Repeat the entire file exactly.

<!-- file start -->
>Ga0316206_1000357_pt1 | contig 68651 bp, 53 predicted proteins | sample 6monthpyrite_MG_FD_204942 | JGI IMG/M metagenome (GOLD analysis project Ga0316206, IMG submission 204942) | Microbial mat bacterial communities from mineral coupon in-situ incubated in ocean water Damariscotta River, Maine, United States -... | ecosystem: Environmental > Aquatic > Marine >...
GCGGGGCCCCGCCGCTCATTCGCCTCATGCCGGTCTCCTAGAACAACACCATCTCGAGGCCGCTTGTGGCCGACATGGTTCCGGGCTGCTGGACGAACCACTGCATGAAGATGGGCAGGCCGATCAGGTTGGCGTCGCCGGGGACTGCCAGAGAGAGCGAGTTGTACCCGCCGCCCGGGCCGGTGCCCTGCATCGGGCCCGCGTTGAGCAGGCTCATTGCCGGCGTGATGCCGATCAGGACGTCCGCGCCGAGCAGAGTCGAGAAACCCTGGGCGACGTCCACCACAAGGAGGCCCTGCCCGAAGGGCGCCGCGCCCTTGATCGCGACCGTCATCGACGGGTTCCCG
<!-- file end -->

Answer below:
>Ga0316206_1000357_pt1 | contig 68651 bp, 53 predicted proteins | sample 6monthpyrite_MG_FD_204942 | JGI IMG/M metagenome (GOLD analysis project Ga0316206, IMG submission 204942) | Microbial mat bacterial communities from mineral coupon in-situ incubated in ocean water Damariscotta River, Maine, United States -... | ecosystem: Environmental > Aquatic > Marine >...
GCGGGGCCCCGCCGCTCATTCGCCTCATGCCGGTCTCCTAGAACAACACCATCTCGAGGCCGCTTGTGGCCGACATGGTTCCGGGCTGCTGGACGAACCACTGCATGAAGATGGGCAGGCCGATCAGGTTGGCGTCGCCGGGGACTGCCAGAGAGAGCGAGTTGTACCCGCCGCCCGGGCCGGTGCCCTGCATCGGGCCCGCGTTGAGCAGGCTCATTGCCGGCGTGATGCCGATCAGGACGTCCGCGCCGAGCAGAGTCGAGAAACCCTGGGCGACGTCCACCACAAGGAGGCCCTGCCCGAAGGGCGCCGCGCCCTTGATCGCGACCGTCATCGACGGGTTCCCG